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Camp/NaNoWriMo

#1
I'm curious, does anyone here take part in NaNoWriMo or it's more lenient cousin, Camp NaNoWriMo? If you're not sure what it is, let me summarize: NaNoWriMo is a writing event held every November. It stands for National Novel Writing Month (even if it's international at this point). Writers all take on the same challenge: to write 50,000 words of fiction in just the 30 days of November. Sound crazy? As for  Camp... Well, Camp is a choose-your-own goal version that takes place both in April and July. Since it's officially camp prep month, I began to wonder who else here participates. Maybe we can help each other reach our goals! That'd be neat, right?
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#2
I don't participate mainly because I'm not a huge fan of explicit deadlines, especially if it's involving creative work.
That being said I do try to write more during November, and GF also tries to participate (although gives up after three days typically haha.) I'm still working on getting her to read more often; she wanted to read 1984 finally just because everyone else seems to have read it and I had a spare copy from my utopian lit. class, but she keeps getting stuck at chapter 3 and claims she doesn't have the time.

I was never great at fiction, sadly. I really try to 'freestyle' as much of my writing as possible on the first iteration/draft, but once I start reading it over for editing and general revision I realize that everything is so closely related to my own personal experiences to the point where it hardly feels like fiction at all to me (and by extension, since I'm a relatively boring person, it feels more like a slice-of-life kind of novella or even a d*** memoir) and then I get into that weird mindset that I need to change everything, which in turn causes me to hate everything that I threw down on the page.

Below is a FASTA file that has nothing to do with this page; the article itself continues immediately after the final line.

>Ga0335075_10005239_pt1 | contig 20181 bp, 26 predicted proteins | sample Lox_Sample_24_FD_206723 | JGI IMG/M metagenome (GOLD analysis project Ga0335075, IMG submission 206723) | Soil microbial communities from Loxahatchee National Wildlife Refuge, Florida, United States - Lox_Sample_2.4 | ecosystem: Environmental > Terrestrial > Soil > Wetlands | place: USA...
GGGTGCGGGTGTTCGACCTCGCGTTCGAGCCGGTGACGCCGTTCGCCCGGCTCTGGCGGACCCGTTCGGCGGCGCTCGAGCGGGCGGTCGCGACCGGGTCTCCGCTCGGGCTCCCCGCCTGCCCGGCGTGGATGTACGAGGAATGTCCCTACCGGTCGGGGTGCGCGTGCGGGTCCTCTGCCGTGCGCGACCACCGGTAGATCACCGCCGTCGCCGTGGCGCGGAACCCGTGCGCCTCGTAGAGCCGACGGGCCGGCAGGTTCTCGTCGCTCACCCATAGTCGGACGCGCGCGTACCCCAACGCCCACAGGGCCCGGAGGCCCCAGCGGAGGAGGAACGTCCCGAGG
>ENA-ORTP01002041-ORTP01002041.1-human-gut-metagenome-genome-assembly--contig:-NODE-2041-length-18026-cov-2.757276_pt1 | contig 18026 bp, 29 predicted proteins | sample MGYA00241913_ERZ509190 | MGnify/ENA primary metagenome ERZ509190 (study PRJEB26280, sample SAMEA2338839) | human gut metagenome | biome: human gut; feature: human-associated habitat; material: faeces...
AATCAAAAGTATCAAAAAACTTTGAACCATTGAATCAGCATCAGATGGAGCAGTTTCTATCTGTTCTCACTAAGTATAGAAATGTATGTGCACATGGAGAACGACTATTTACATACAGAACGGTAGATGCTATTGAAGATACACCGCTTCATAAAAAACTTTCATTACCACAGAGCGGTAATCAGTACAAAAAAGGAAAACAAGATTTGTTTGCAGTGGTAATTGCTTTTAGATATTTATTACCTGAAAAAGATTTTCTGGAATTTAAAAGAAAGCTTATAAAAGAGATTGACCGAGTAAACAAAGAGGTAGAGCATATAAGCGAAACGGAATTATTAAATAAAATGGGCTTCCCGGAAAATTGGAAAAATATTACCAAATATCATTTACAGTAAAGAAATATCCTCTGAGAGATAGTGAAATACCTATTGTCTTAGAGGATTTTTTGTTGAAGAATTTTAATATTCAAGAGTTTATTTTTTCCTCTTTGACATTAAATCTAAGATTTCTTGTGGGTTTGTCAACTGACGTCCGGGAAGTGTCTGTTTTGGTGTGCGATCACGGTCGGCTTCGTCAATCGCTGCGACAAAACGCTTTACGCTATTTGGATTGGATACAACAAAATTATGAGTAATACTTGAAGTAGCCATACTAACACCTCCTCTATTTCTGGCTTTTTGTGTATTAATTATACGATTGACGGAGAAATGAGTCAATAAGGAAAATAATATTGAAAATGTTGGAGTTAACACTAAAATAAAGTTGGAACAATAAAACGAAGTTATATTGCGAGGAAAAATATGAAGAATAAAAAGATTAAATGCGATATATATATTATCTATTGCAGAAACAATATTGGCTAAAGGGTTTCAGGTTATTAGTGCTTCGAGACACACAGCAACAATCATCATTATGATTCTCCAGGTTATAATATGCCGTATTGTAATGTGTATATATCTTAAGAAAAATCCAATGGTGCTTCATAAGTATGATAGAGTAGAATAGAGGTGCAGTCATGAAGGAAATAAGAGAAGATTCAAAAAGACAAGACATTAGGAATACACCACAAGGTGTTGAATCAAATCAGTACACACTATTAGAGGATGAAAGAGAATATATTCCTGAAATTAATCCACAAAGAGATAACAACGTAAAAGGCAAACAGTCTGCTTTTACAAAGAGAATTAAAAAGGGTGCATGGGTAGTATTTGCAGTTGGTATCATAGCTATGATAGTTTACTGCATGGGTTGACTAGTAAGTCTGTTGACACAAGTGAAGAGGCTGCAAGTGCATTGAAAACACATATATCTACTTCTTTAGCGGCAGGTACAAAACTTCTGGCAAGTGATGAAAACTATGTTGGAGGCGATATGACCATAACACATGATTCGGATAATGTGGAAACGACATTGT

Oh well. I guess I just need to practice creative writing some more. Maybe sometime in April after exams...
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#3
That's a fairly large amount of writing within a month. Do you get a prompt for a specific topic or constraints to follow, or do you more or less have the freedom to take it how you wish?
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#4
(March 6th, 2020 at 3:04 PM)Darth-Apple Wrote: That's a fairly large amount of writing within a month. Do you get a prompt for a specific topic or constraints to follow, or do you more or less have the freedom to take it how you wish?

Basically full creative freedom. And since it's all basically public domain work, you can use copyrighted characters and write fanfics too as an entry, as they quote:
Quote:"If you believe you're writing a novel, we believe you're writing a novel too."

And eh, 1500 words a day isn't too bad. If you're not used to writing a lot (or if you don't read a lot either) then it might seem daunting, but 1500 words is 6 pages double spaced size 12, 1" margins. Double-spaced pages really aren't hard to write, takes me a couple minutes anyway, and if you already have your ideas in mind then it just gets faster.

The official contest rules state that it's only the writing portion that you can't do before the start; you can extensively plan out your novel and come up with story, characters, main events, etc. before the official starting date. So if you get started a week before with planning, then you can usually get through the month having written your 50k or more.
That's why there are so many people who participate haha.

EDIT: Apparently, the word count for The Time Machine (H.G. Wells) is just about 40k. It's an 80 page long book or so (or at least well below 100pgs for my copy) so 50k words would translate roughly into 100 regular book pages. None of the really long page types like the ones you'll find in Gravity's Rainbow or Infinite Jest or something, but typical, like Harry Potter (since I'm sure everyone's familiar with that.) I'd read that in probably a little less than two hours, so 2-3hrs is probably a good median range to get an idea of the length.

So if you go at it for an hour a day throughout november, you'd have written 30hrs worth of material, and of course reading is always faster than writing, but even if we boil down 90% of it from 30 to 3hrs, that's reasonably what we would expect.
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#5
It just takes a good spurt of inspiration on a larger writing as such. Writing 100 pages would be easily doable with excellent ideas and a good flow with it. I tried to write something many years ago that just came off my fingers like it was easy.

And then there are times when it's exhausting to even write two pages. 100 pages isn't necessarily harder in terms of inspiration, but it does mean you have so much more pressure. Pressure can either be very good or horrible for creativity, and for me, it's the latter. It stifles it rather than improving it.
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